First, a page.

Yuzhno is a city of paradoxes. On the one hand, it is the center for some of the most cutting edge Arctic offshore engineering projects in the world. You’ve seen the reviews of Sakhalin-1 and Sakhalin-2 in global trade media, which always include a laundry list of the largest this, the heaviest that, the longest whatever – simply one world-engineering record after another. On the other hand, the “international” airport is something out of a 1950s movie set in the Third World. I advise you not to use the hole in the floor that passes for a toilet (if you can avoid it) while you wait for your baggage for two hours, as I did (though there was only one airplane to unload!).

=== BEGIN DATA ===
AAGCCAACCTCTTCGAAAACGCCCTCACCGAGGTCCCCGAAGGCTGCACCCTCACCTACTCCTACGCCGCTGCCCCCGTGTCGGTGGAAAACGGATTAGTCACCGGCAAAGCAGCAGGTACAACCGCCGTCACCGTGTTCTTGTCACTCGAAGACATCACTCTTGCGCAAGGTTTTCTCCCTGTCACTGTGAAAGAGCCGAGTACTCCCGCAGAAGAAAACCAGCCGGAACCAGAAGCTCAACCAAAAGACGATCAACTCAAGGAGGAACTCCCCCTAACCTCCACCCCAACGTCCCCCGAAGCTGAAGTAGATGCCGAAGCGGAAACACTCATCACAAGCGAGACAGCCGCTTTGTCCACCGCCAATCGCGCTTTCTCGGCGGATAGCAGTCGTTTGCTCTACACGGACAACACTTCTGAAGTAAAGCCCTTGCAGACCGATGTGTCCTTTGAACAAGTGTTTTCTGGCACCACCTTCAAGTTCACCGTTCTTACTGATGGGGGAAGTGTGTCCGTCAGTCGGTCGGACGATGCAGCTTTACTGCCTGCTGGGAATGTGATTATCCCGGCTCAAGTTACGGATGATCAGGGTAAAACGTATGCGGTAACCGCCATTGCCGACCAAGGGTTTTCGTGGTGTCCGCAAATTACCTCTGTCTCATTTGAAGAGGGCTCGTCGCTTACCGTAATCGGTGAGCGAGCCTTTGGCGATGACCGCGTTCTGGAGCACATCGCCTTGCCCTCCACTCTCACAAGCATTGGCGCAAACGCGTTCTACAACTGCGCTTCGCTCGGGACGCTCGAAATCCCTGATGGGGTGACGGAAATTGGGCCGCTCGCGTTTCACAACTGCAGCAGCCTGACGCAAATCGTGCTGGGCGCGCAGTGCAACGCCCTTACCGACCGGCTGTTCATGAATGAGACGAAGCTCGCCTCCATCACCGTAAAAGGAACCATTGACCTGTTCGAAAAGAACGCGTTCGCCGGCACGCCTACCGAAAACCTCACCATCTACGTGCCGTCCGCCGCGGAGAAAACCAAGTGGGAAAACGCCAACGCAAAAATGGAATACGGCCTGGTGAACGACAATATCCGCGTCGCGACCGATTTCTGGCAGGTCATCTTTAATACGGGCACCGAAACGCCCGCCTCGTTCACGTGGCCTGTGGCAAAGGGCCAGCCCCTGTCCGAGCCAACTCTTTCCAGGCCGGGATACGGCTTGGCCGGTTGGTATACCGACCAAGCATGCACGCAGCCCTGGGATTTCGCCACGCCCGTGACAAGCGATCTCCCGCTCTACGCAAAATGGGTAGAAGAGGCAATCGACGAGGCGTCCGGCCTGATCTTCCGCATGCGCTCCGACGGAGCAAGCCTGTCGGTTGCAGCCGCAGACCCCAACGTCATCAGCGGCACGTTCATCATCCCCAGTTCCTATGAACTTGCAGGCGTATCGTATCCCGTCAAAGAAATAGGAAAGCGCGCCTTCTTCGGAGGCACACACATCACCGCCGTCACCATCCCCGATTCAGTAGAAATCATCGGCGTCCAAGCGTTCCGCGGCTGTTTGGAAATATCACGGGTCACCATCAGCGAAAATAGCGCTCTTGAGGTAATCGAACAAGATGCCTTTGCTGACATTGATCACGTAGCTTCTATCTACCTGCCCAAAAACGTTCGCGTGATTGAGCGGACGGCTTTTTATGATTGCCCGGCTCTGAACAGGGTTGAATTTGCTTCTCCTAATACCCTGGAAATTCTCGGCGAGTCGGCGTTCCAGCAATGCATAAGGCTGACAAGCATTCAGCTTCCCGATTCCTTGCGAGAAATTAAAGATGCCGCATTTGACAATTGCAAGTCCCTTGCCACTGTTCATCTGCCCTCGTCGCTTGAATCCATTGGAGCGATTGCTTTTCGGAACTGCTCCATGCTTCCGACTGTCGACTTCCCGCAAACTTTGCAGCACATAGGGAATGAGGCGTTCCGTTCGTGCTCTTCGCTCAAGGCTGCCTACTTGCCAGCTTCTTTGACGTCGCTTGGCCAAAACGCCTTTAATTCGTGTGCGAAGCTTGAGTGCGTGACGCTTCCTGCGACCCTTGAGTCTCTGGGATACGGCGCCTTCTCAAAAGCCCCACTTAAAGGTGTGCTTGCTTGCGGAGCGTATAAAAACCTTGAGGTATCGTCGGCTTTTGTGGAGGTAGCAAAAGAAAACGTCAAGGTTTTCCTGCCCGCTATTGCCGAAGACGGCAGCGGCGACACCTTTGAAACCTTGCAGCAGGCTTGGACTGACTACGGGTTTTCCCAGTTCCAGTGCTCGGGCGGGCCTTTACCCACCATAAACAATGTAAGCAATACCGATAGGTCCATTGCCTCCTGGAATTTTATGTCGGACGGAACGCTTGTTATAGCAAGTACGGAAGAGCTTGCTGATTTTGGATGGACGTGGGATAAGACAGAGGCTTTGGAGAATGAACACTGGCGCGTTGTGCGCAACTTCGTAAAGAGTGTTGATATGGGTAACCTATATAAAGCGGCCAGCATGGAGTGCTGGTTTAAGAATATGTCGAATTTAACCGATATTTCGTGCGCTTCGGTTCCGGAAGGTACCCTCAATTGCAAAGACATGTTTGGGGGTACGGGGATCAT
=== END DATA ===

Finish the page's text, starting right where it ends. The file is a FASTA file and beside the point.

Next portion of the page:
This sort of welcome had me sympathizing during one conference session week with one local Sakhalin official, a communist, when she argued during Q&A with another government official over the sorry state of the federal road system on the island. Apparently, if I understood right while quizzing locals in Yuzno, there is a perception that taxes paid by these world class oil projects  don’t get plowed back by officials into much needed public works projects on the island.
As for those oil projects, journalists did report some news, but not much of it was really new (if you catch the nuance.) Sakhalin Energy’s CEO Ian Craig gave an upbeat presentation despite his lame duck status. (That’s an American political term for a leader who will shortly leave office and so can’t really launch anything new.) Craig (from Shell) noted that he expects to be replaced by Gazprom management eventually (as if we didn’t know.)